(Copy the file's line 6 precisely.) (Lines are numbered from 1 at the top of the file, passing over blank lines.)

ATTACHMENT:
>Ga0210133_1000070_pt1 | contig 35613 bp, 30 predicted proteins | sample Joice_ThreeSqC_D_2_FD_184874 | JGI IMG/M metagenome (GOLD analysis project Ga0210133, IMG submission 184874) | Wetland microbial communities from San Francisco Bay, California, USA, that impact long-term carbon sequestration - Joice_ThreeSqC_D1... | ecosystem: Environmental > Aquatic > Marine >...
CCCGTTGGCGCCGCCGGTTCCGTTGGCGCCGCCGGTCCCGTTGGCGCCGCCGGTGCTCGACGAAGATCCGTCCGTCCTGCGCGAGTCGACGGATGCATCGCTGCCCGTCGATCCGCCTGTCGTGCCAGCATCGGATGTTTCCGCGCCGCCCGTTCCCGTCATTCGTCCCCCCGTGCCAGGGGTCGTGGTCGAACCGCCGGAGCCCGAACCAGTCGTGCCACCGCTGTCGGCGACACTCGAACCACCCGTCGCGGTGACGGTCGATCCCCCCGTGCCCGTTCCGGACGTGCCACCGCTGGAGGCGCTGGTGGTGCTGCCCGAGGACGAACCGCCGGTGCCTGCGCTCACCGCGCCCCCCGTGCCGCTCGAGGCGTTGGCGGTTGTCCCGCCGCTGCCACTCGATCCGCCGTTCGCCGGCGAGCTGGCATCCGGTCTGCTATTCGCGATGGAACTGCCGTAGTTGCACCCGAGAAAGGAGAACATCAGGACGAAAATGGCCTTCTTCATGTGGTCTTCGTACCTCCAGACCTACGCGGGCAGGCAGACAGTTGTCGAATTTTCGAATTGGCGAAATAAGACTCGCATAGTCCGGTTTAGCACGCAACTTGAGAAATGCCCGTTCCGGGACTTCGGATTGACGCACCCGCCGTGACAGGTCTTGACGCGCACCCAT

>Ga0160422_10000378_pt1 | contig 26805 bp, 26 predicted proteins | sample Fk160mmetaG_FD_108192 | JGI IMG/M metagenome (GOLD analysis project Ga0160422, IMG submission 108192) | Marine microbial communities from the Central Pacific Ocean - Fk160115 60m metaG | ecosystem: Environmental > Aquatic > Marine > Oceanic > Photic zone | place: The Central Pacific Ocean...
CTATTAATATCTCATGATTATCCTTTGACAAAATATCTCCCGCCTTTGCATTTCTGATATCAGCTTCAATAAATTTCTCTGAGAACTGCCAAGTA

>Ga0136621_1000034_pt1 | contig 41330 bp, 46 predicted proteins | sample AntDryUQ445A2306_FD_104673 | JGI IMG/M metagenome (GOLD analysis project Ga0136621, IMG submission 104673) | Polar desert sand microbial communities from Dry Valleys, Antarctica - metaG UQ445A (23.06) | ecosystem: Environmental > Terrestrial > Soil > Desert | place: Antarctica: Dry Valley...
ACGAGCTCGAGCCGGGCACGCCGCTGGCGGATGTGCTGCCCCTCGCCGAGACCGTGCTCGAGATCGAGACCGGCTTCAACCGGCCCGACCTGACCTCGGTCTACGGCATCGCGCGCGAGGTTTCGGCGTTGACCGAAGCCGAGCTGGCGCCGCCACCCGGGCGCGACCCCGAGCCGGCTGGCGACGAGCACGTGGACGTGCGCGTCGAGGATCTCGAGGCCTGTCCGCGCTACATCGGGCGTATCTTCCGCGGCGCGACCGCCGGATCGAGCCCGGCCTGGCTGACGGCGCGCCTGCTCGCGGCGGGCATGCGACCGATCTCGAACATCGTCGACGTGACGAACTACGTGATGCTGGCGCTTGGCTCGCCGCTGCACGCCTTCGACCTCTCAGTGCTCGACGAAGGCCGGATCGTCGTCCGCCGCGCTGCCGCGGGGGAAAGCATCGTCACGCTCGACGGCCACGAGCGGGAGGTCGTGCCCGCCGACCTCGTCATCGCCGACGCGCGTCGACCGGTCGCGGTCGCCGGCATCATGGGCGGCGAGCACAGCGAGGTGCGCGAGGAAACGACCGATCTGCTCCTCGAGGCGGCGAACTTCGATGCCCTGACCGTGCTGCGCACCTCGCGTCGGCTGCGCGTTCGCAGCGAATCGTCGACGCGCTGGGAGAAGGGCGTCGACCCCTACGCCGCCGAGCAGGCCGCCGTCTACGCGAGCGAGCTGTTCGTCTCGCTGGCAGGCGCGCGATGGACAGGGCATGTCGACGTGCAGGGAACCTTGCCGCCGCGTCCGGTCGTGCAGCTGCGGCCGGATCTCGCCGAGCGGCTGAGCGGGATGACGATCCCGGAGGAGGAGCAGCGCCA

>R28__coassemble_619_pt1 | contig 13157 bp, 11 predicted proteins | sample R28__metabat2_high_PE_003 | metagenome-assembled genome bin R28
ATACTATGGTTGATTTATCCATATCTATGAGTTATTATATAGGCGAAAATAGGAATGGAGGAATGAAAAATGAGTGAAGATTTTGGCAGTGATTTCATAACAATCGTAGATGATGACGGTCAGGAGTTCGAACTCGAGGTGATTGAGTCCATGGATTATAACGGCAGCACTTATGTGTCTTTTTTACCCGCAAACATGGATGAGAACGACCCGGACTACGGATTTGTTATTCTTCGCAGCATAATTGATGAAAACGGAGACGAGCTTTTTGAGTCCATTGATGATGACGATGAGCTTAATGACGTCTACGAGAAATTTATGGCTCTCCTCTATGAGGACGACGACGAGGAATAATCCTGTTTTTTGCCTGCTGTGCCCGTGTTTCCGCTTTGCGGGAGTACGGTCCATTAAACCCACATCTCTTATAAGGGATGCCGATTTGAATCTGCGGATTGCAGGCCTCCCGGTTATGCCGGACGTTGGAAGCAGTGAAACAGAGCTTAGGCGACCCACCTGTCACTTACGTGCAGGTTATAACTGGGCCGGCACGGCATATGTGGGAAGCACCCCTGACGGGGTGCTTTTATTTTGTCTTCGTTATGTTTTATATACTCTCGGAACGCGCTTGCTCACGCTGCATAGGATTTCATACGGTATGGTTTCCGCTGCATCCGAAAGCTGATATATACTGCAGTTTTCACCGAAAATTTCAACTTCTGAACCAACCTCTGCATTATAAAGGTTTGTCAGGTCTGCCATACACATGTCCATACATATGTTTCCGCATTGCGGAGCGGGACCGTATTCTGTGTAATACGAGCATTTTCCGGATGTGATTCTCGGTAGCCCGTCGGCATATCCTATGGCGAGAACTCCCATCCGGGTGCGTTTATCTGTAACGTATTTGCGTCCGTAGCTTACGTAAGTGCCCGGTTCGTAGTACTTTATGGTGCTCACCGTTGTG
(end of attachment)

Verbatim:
ACGAGCTCGAGCCGGGCACGCCGCTGGCGGATGTGCTGCCCCTCGCCGAGACCGTGCTCGAGATCGAGACCGGCTTCAACCGGCCCGACCTGACCTCGGTCTACGGCATCGCGCGCGAGGTTTCGGCGTTGACCGAAGCCGAGCTGGCGCCGCCACCCGGGCGCGACCCCGAGCCGGCTGGCGACGAGCACGTGGACGTGCGCGTCGAGGATCTCGAGGCCTGTCCGCGCTACATCGGGCGTATCTTCCGCGGCGCGACCGCCGGATCGAGCCCGGCCTGGCTGACGGCGCGCCTGCTCGCGGCGGGCATGCGACCGATCTCGAACATCGTCGACGTGACGAACTACGTGATGCTGGCGCTTGGCTCGCCGCTGCACGCCTTCGACCTCTCAGTGCTCGACGAAGGCCGGATCGTCGTCCGCCGCGCTGCCGCGGGGGAAAGCATCGTCACGCTCGACGGCCACGAGCGGGAGGTCGTGCCCGCCGACCTCGTCATCGCCGACGCGCGTCGACCGGTCGCGGTCGCCGGCATCATGGGCGGCGAGCACAGCGAGGTGCGCGAGGAAACGACCGATCTGCTCCTCGAGGCGGCGAACTTCGATGCCCTGACCGTGCTGCGCACCTCGCGTCGGCTGCGCGTTCGCAGCGAATCGTCGACGCGCTGGGAGAAGGGCGTCGACCCCTACGCCGCCGAGCAGGCCGCCGTCTACGCGAGCGAGCTGTTCGTCTCGCTGGCAGGCGCGCGATGGACAGGGCATGTCGACGTGCAGGGAACCTTGCCGCCGCGTCCGGTCGTGCAGCTGCGGCCGGATCTCGCCGAGCGGCTGAGCGGGATGACGATCCCGGAGGAGGAGCAGCGCCA